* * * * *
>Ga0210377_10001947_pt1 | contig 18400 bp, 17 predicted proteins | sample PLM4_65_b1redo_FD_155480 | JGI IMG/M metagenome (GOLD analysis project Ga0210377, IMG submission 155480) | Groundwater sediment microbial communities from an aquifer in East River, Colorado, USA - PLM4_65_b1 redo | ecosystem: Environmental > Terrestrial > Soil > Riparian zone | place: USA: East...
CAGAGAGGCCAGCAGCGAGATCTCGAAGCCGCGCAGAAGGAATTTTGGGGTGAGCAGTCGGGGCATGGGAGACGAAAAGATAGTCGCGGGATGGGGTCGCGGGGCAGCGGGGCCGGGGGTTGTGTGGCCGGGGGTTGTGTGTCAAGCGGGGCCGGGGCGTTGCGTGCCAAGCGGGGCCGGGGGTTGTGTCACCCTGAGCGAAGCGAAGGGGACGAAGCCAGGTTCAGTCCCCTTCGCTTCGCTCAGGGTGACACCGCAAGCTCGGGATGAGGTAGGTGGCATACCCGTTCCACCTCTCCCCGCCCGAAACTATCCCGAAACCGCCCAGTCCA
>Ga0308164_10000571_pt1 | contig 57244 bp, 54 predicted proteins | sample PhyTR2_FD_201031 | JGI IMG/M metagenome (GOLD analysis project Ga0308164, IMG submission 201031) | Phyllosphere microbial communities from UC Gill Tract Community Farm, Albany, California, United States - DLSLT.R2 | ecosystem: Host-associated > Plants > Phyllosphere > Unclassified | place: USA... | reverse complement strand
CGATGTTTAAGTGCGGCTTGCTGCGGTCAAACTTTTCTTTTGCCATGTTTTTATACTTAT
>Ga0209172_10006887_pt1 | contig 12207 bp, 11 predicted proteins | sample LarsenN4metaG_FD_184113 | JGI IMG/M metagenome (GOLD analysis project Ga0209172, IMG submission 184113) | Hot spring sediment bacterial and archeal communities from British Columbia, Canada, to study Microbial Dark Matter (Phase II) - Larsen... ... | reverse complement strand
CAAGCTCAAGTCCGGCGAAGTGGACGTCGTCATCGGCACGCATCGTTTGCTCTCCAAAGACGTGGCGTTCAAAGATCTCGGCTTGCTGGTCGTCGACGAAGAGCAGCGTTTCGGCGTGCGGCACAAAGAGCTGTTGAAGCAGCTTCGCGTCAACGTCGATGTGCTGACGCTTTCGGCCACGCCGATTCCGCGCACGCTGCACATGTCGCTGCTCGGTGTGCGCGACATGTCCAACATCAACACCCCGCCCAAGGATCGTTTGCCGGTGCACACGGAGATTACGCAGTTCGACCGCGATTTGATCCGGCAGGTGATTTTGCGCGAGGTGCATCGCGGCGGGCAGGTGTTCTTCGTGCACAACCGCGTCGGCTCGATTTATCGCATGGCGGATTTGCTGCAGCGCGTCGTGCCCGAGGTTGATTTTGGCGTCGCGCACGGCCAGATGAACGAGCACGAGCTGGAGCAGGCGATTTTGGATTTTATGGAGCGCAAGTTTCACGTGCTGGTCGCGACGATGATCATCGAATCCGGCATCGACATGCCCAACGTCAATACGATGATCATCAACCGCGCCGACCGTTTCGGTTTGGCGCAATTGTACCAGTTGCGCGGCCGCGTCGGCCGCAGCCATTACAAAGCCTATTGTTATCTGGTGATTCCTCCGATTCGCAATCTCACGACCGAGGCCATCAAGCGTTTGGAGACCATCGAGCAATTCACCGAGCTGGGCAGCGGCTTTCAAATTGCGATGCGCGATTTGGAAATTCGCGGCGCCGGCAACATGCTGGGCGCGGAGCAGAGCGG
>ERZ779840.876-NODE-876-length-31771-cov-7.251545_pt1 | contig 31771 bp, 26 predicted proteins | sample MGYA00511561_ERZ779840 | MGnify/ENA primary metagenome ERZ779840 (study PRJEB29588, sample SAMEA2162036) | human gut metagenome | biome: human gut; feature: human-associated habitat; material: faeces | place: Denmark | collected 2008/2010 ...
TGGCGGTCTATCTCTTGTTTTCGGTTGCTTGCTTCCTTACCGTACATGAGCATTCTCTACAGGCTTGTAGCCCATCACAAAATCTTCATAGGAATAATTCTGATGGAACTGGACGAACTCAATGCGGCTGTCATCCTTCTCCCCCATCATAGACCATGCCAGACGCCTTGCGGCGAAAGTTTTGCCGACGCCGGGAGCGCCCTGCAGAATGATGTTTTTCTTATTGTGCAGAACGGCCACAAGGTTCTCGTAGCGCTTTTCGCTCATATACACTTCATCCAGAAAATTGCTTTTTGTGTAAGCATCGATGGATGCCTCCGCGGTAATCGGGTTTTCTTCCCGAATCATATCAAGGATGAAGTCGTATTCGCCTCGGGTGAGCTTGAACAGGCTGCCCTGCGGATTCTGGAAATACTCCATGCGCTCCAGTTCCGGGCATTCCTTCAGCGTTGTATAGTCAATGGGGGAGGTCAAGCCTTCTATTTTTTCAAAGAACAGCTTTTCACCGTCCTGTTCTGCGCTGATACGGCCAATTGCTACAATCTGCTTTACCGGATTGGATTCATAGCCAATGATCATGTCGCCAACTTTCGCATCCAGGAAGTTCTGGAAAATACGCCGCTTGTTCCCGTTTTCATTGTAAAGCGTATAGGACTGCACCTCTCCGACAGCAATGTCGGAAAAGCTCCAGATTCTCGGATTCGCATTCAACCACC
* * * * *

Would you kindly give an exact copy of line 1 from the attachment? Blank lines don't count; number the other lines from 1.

>Ga0210377_10001947_pt1 | contig 18400 bp, 17 predicted proteins | sample PLM4_65_b1redo_FD_155480 | JGI IMG/M metagenome (GOLD analysis project Ga0210377, IMG submission 155480) | Groundwater sediment microbial communities from an aquifer in East River, Colorado, USA - PLM4_65_b1 redo | ecosystem: Environmental > Terrestrial > Soil > Riparian zone | place: USA: East...